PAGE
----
From: Jacques Berleur <jberleur@info.fundp.ac.be>
To: <DNSTransition@ntia.doc.gov>
Date: Thu, Jul 6, 2006 6:30 AM
Subject: Comments on DNS Transition, Docket No. 060519136-6136-01

To: Fiona Alexander
Office of International Affairs
NTIA Administration
1401 Constitution Avenue, N.W.
Washington DC 20230
USA

In its US Principles of June 2005, NTIA stated
that « While the United States recognizes that
the current Internet system is working, we
encourage an ongoing dialogue with all
stakeholders around the world in the various fora
as a way to facilitate discussion and to advance
our shared interest in the ongoing robustness and
dynamism of the Internet. »

It is well documented now that « Recognition of
the Internet's global importance is leading to
growing demands from governments, private
enterprises, non-governmental organizations
(NGOs), communities and individuals around the
world to be stakeholders and partners in its
governance processes. The Oxford Internet
Institute forum strongly confirmed
recommendations from the WSIS and elsewhere for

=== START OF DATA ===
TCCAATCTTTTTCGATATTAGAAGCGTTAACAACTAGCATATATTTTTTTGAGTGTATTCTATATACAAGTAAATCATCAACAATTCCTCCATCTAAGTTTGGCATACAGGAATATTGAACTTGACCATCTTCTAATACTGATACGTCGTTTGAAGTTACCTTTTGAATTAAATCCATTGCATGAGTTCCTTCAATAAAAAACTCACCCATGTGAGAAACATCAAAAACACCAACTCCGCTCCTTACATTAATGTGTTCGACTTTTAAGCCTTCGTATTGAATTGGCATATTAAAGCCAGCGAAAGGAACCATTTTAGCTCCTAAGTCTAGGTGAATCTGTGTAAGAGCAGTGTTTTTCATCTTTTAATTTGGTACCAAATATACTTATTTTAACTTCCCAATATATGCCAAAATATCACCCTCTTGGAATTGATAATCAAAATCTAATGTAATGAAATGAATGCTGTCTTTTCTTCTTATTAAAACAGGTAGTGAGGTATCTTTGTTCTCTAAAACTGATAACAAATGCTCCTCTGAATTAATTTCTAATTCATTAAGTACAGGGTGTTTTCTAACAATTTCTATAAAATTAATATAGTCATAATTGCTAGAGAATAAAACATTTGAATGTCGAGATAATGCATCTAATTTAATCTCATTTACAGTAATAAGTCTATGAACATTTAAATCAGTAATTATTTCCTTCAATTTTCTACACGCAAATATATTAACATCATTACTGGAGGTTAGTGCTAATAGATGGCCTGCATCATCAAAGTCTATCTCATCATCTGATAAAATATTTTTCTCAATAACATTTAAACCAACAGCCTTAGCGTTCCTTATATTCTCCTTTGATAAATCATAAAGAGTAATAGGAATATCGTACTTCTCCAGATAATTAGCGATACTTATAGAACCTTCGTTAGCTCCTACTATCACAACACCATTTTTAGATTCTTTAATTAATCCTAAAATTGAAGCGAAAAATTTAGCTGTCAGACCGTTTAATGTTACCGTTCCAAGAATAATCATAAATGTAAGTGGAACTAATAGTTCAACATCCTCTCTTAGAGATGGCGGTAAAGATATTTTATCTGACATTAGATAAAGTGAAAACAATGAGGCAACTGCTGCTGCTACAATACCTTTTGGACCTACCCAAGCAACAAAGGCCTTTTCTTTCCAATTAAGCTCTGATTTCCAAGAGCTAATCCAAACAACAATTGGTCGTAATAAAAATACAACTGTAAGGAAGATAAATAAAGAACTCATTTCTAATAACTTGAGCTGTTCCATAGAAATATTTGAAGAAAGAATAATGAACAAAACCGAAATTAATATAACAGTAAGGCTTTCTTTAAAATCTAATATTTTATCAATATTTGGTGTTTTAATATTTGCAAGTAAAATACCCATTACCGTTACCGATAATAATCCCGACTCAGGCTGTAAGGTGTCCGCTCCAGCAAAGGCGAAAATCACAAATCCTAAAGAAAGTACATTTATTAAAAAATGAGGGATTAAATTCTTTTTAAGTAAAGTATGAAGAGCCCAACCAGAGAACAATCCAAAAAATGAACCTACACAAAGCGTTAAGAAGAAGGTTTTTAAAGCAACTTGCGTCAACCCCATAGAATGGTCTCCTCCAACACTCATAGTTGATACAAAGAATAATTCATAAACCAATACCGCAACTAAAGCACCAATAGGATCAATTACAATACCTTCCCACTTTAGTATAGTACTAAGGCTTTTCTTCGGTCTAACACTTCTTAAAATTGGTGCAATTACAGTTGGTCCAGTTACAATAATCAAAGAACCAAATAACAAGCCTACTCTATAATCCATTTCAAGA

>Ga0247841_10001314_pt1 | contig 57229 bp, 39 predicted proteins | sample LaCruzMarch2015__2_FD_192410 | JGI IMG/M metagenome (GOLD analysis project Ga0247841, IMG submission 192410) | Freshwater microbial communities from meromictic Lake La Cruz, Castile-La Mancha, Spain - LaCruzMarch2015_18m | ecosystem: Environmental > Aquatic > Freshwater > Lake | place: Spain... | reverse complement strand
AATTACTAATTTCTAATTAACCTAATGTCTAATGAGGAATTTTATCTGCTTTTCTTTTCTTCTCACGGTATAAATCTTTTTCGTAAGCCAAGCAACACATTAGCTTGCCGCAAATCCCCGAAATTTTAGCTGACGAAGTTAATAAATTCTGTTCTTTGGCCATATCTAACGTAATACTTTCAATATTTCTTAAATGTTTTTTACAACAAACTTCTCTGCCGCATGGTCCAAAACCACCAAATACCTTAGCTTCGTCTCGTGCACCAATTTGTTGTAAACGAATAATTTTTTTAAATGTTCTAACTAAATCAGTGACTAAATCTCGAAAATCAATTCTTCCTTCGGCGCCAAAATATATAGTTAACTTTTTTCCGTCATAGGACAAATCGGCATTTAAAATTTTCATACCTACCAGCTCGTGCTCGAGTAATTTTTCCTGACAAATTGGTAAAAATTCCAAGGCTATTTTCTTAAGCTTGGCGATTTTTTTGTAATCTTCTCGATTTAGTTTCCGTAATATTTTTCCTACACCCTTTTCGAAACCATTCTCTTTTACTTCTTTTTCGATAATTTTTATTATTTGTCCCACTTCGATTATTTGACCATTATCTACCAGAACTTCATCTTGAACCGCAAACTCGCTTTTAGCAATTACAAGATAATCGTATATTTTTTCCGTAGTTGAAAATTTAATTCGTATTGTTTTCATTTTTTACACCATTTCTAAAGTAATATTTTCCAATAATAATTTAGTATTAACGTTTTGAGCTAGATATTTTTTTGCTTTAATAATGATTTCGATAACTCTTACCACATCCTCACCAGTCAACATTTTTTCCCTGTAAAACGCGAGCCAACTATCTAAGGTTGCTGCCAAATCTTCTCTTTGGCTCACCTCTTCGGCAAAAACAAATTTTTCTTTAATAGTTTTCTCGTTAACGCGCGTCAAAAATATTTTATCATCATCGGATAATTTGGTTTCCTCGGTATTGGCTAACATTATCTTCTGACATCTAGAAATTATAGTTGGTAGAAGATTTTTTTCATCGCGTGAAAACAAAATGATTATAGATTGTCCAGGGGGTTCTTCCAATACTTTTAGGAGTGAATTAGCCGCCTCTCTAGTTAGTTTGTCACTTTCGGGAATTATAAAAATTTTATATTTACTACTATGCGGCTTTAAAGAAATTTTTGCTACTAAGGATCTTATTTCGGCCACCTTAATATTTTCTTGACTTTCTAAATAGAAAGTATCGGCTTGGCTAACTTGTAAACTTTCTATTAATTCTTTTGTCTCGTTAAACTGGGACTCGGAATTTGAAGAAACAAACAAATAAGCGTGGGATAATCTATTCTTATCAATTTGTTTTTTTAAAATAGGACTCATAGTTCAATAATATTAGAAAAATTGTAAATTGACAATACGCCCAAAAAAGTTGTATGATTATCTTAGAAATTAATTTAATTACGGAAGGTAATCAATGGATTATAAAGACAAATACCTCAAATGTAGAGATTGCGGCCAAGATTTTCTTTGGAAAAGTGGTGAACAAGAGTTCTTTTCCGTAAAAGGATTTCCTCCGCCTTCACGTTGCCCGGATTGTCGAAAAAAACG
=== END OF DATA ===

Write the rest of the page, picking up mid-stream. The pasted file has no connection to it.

such multi-stakeholder, consensus seeking
processes. (The Emerging Internet Governance
Mosaic: Connecting the Pieces, by William H.
Dutton, Oxford Internet Institute, OII Forum
Discussion Paper No. 5 July 2005)

It does appear clearly today that the Internet's
value is created by the participation and
cooperation of people all over the world. The
Internet is global, not national. Therefore no
single Government should have a pre-eminent role
in Internet governance, as it has been stressed
several times and more recently during the last
WSIS.

As the US reviews its contract with ICANN, in the
spirit of the WSIS Tunis Agenda, it should work
cooperatively with all stakeholders to complete
the transition to a Domain Name System
independent of US governmental control.

Regards,

Jacques Berleur
University of Namur, Belgium